United Kingdom Attorney General, Baroness Patricia Scotland, suggested that British law could be amended to give her office the power to veto arrest warrants for foreign political figures accused of war crimes.
Baroness Scotland's statement was made while delivering the annual Lionel Cohen Lecture of the Law Faculty of Hebrew University in Jerusalem Tuesday night in answer to a question concerning the recent British warrant for the arrest of Israeli Opposition leader Knesset Member Tzipi Livni. An Israeli military delegation also cancelled a trip planned for this week upon being told by the British army that it could not guarantee preventing their possible arrests.
The lecture, entitled “Lawfare: Time for Rules of Engagement," dealt with the dilemmas involved in the response of governments to the misuse of the courts for political ends. Baroness Scotland explained that the government must retain the principle of giving citizens access to the law, but must find a way to prevent abuse of this access as a politically motivated tactic. Britain also cannot give up the right to prosecute real war criminals from other countries so as not to provide them with safe haven.
Photo: Human Rights Court The European Convention on Human Rights has been incorporated into British law, and this adds another complication. Her ministry wants to find a way to be effective against political arrest warrants while complying with the ECHR, which led to the idea of veto power for the Attorney General .
With regard to the war against terror, the Baroness noted the delicate balances that must be struck between guarding individual rights and public security, between court and executive powers, between adhering to abstract principles and the need for pragmatism.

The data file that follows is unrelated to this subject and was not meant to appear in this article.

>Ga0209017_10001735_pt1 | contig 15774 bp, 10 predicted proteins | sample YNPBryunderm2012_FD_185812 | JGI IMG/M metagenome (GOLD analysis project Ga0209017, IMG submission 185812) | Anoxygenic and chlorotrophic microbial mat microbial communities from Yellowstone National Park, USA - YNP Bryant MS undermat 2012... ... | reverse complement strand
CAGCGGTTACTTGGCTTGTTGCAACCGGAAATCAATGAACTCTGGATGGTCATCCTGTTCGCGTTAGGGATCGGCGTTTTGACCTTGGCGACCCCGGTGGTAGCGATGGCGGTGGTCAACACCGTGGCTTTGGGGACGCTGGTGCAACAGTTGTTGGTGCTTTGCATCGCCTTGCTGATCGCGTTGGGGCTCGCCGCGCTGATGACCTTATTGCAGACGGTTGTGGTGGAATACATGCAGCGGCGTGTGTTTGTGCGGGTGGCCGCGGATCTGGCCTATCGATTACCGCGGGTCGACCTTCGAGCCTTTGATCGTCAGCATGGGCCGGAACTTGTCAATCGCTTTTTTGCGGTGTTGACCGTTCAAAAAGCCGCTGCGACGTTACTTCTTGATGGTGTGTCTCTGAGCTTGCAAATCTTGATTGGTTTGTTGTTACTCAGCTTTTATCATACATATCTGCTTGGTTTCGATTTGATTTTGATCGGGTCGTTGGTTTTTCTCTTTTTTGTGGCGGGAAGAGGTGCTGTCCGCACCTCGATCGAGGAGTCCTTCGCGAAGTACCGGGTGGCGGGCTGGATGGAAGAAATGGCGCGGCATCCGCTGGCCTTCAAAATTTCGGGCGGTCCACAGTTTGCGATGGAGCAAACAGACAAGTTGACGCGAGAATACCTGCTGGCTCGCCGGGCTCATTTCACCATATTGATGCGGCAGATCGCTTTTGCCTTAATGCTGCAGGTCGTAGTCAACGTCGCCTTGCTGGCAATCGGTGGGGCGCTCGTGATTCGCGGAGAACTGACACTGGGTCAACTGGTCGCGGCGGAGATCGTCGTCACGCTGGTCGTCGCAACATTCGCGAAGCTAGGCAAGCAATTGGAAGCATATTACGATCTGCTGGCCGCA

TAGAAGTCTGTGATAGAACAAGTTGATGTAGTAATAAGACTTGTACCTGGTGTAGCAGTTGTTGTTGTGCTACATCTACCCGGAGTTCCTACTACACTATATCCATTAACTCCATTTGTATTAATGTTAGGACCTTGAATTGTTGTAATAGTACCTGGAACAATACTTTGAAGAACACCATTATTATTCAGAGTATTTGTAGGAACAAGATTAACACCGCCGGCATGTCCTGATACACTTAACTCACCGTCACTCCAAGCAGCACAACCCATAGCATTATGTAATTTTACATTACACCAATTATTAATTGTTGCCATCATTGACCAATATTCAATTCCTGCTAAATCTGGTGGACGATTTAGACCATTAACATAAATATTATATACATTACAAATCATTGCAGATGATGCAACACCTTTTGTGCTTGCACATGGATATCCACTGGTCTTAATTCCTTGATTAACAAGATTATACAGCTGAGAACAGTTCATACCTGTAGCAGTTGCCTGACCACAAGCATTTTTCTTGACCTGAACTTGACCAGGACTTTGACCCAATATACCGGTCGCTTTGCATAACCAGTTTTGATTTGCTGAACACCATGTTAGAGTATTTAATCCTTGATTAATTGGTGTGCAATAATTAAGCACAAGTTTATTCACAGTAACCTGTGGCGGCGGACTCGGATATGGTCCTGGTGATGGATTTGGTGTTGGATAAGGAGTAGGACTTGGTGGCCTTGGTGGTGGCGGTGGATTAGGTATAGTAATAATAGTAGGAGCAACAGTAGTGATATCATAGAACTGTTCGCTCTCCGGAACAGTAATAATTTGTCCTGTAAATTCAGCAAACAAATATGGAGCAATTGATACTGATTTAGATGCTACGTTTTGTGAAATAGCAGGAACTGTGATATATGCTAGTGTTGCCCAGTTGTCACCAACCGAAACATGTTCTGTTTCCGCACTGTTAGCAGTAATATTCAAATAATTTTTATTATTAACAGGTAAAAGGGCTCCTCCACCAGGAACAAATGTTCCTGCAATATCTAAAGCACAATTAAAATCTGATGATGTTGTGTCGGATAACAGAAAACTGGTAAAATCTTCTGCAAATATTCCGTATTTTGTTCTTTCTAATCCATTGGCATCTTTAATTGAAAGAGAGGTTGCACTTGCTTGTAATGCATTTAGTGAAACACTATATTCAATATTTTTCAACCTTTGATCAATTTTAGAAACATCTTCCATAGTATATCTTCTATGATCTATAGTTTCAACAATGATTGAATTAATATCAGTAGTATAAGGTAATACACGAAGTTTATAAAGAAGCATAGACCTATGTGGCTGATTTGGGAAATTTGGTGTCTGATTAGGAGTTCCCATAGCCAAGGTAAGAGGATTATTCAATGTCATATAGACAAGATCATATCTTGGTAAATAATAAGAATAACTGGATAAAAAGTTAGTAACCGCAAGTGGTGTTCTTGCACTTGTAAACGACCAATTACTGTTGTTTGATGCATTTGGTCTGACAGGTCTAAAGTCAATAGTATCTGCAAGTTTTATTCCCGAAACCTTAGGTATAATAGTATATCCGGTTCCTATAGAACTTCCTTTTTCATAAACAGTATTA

The courts, in her opinion, should defer to the executive branch in areas such as national security where the latter have responsibility and expertise. Respecting the rule of law ensures the core values of democracy and staying within the circle of justice. Former Israeli Chief Justice Barak, she added, wrote that it mandates fighting terror with one hand behind the back.
Chief Justice Dorit Beinisch, Justice Edna Arbel, the British ambassador to Israel and other dignitaries attended the lecture before a packed audience. Baroness Scotland gave special attention to the students present, telling them that the future of democracy is in their hands.
Attorney general since 2007, the Baroness is the first woman to hold that position in the United Kingdom and is known for her holistic approach in dealing with domestic violence, support for human rights, creation of a youth network and expansion of pro bono legal services. She stated firmly that she believes that law is about seeing that justice is served.
She engaged the audience when relating how when growing up in England, she lived next door to a synagogue, joined their Jewish youth group and became its “Shabbos goy” [term for non-Jew who does tasks forbidden to Jews on the Sabbath].